RIO DE JANEIRO -- With its superstars aging and its loyal coach slow to blend in young talent, Spain's glorious reign as the superpower of world football was bound to end.

The Spanish weren't favored to repeat as World Cup champions. But few expected the utter collapse that ended Wednesday with a 2-0 loss to Chile, knocking Spain from contention and ending the run of the greatest team of the century.

Chile's pace and skill produced a dominating win similar to so many Spanish victories over the past six years. Spain was outplayed, outrun and outfought.

The 5-1 beating by the Netherlands on Friday was shocking and foretold where coach Vicente del Bosque's team was heading: home.

"If you think about everything accomplished, and you told me we would be eliminated in group stage, I wouldn't believe you," del Bosque said.

"We have no excuses. It's a sad day for all of the players."

Six of Spain's squad have played at least 100 national team games while winning the 2010 World Cup and the European Championships in 2008 and 2012.

"Success is not eternal," said Chile coach Jorge Sampaoli, whose hyperactive energy around the dugout was shared by his team. "This generation could not continue with that success and you can understand it."

"It's very special the fact we were able to play today against the World Cup champions the way we did," Sampaoli said, and "eliminate them with courage, intensity and attack."


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Del Bosque acknowledged that his players were "too slow, timid from the start."

Chile twice came close to scoring in the first 90 seconds, and led in the 20th minute when Eduardo Vargas finished a slick move of incisive passing that was truly Spanish in its execution.

The second followed in the 43rd when Spain goalkeeper Iker Casillas punched a free kick to the feet of Charles Aranguiz, who fired a rising shot right back past the veteran captain, who took much of the blame for the loss to the Netherlands.

"I only ask fans for forgiveness," Casillas said. "We did everything we could." The 33-year-old came to the World Cup after a second straight season as second-choice goalkeeper at Real Madrid and a glaring error in its Champions League final win last month.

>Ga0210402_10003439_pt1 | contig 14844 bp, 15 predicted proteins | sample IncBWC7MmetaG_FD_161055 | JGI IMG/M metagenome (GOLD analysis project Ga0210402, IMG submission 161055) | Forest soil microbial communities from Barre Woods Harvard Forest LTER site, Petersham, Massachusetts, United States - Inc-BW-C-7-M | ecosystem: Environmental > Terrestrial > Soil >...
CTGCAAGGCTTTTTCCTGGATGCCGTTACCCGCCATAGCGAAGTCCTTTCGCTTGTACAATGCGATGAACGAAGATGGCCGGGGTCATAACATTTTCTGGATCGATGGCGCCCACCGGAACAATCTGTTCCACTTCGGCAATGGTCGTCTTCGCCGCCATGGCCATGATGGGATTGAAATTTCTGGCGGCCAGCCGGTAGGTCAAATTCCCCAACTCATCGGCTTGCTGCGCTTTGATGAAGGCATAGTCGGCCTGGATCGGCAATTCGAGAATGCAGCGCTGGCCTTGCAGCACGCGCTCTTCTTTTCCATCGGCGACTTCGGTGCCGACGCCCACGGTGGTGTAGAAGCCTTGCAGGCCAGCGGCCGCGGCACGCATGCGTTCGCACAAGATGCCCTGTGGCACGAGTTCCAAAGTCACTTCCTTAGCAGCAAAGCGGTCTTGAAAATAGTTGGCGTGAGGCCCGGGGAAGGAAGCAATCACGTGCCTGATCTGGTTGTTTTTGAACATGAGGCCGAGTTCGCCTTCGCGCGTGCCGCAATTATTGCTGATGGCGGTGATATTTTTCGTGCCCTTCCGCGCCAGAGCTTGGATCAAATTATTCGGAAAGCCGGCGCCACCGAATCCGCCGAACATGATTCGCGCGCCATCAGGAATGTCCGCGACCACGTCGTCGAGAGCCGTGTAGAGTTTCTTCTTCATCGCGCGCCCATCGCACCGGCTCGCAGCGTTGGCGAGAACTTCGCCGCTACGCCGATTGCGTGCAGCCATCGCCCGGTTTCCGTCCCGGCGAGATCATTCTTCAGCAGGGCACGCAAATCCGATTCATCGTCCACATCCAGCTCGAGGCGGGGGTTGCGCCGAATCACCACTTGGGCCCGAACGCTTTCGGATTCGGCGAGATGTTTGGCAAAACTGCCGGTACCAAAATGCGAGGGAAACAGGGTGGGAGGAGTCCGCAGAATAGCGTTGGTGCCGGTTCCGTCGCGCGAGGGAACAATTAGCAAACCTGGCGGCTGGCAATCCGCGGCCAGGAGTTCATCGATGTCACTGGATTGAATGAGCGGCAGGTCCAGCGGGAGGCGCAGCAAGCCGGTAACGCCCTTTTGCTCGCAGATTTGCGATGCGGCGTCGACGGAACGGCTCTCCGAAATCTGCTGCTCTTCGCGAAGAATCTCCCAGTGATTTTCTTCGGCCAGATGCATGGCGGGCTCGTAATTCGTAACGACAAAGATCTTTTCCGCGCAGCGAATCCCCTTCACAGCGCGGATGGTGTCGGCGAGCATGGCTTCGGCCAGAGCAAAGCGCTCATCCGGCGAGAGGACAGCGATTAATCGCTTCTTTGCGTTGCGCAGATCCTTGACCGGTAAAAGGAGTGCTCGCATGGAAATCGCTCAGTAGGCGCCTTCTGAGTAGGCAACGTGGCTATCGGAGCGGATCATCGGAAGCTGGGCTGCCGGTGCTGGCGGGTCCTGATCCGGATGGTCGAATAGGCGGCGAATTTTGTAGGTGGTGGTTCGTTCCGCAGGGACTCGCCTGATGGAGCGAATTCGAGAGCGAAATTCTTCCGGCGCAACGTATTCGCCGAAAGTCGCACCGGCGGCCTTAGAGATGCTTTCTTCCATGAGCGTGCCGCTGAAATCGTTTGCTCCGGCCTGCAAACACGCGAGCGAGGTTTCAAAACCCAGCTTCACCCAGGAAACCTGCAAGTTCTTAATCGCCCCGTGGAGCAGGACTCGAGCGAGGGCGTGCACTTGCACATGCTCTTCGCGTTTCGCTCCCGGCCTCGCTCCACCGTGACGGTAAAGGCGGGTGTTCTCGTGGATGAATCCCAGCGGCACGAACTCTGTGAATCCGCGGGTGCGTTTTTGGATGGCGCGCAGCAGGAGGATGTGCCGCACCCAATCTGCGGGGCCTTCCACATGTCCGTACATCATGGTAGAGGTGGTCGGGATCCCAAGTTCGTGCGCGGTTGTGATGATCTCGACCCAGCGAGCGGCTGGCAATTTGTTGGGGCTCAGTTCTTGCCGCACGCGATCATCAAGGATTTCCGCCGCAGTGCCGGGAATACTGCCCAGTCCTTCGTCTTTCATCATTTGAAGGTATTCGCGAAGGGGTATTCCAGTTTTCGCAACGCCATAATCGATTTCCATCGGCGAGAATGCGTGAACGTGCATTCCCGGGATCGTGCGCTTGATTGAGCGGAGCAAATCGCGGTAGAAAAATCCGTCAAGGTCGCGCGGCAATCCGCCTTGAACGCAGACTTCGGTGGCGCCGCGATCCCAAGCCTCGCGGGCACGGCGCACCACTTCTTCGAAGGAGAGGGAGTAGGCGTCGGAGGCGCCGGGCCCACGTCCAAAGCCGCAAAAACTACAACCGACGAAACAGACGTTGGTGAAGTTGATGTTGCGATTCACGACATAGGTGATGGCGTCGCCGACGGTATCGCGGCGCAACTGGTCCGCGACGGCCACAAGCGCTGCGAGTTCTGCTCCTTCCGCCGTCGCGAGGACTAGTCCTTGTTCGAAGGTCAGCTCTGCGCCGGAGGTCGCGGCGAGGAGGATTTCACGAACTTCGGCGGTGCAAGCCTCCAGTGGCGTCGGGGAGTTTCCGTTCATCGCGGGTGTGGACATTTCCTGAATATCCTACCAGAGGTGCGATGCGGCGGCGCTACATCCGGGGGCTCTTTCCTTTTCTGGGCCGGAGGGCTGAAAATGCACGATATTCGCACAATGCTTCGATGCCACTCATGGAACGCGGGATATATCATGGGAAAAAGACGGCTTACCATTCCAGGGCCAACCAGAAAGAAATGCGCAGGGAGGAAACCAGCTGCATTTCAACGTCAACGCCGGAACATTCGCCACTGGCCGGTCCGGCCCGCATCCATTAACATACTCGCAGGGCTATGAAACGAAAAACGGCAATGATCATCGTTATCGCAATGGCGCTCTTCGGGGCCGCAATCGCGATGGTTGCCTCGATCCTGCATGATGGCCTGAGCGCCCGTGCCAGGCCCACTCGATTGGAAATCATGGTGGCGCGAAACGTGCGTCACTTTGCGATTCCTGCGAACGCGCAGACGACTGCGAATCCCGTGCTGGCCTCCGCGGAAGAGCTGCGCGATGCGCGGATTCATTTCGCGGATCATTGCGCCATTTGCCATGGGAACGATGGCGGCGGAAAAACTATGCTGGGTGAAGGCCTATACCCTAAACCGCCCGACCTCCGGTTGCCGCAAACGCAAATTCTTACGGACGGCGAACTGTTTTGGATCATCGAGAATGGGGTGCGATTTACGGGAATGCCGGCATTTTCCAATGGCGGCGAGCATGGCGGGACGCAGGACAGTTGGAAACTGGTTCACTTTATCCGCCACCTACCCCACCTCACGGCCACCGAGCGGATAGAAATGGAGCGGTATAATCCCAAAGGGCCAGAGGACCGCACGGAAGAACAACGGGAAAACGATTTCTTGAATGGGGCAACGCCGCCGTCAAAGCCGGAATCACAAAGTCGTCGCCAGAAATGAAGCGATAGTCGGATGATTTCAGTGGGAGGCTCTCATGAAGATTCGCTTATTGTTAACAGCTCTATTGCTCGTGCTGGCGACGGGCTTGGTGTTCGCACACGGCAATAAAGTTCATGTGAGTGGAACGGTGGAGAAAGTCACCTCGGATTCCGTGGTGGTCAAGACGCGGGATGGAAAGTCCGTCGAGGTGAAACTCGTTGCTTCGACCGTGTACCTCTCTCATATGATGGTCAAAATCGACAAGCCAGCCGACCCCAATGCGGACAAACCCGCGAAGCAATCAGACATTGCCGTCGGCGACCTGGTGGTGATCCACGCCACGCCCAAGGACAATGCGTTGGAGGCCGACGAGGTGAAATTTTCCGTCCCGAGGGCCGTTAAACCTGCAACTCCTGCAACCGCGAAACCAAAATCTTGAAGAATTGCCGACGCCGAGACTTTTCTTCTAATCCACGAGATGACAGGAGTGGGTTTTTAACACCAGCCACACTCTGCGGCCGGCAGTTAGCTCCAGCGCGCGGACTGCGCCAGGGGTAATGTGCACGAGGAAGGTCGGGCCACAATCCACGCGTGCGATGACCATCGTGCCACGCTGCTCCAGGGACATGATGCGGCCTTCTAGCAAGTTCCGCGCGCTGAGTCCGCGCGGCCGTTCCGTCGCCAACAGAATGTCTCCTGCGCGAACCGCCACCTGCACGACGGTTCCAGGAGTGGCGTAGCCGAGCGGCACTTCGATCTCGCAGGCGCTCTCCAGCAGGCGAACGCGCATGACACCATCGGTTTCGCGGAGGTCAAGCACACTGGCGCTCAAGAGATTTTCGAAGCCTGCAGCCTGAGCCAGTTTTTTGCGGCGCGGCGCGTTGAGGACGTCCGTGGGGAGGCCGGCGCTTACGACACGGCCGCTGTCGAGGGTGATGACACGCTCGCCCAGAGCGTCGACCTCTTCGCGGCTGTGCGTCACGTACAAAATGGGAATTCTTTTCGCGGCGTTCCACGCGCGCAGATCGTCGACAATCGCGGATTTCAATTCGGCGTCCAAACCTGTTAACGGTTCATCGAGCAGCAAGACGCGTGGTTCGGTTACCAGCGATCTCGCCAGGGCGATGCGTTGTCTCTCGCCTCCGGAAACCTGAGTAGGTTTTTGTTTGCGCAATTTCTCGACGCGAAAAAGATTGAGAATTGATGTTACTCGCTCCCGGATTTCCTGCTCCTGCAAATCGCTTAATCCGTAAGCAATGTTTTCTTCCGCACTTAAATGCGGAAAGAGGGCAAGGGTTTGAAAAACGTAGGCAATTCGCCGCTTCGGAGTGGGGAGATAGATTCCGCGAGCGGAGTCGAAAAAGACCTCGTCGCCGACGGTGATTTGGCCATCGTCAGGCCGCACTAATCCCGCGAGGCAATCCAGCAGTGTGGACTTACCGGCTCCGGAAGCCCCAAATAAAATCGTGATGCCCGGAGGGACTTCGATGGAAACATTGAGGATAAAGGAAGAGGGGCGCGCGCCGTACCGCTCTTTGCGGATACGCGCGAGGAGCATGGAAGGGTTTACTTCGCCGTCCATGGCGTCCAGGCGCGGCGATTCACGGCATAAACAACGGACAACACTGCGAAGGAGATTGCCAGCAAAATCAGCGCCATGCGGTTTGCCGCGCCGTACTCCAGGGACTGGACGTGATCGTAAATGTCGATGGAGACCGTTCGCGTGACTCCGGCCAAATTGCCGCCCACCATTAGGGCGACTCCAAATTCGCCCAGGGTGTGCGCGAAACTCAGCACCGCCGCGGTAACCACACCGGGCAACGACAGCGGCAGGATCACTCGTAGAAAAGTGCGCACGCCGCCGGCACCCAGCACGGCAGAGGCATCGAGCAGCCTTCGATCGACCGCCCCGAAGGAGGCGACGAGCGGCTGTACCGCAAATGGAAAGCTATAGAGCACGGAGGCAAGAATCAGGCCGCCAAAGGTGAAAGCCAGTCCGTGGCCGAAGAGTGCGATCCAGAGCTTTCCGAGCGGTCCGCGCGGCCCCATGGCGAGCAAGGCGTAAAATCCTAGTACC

Spain came to Brazil with a very similar -- but older -- team to the 2010 squad. It added Brazilian-born striker Diego Costa, but he failed to score and was substituted in both matches.

Spain's "tiki-taka" style of play -- keeping the ball for long stretches with short passes, and only shooting when you had a clear opening -- had not been working as well in recent years.

Spain became the third straight European defending World Cup champion to flop in the group stage. France in 2002 and Italy four years ago also failed to advance, or even win a match.

Spain has a consolation game Monday against Australia. Chile and the Netherlands will play to decide the Group B winner. "We didn't do anything different to what we did in South Africa or the two Euros," said forward Fernando Torres. "We came with the same mentality, approaching the games the same way."

  • Nearly 100 rampaging Chilean fans busted through a security checkpoint at the Maracana stadium, rushing through a large media room and breaking down walls as they tried to force their way into the sold-out Spain vs. Chile match. The red-shirted supporters, mostly young men, surged through the media center underneath the stands, shouting and shoving their way past journalists and TV crews toward a corridor they apparently thought would lead to the grandstands. Security eventually contained the fans in a section of the corridor around 15 minutes after they first forced their way in.

    JAMIE SQUIRE/GETTY IMAGES

    Sergio Busquets of Spain reacts after a missed chance against Chile. Spain fell to Chile 2-0 Wednesday.

    INSIDE

    Roundup: Netherlands
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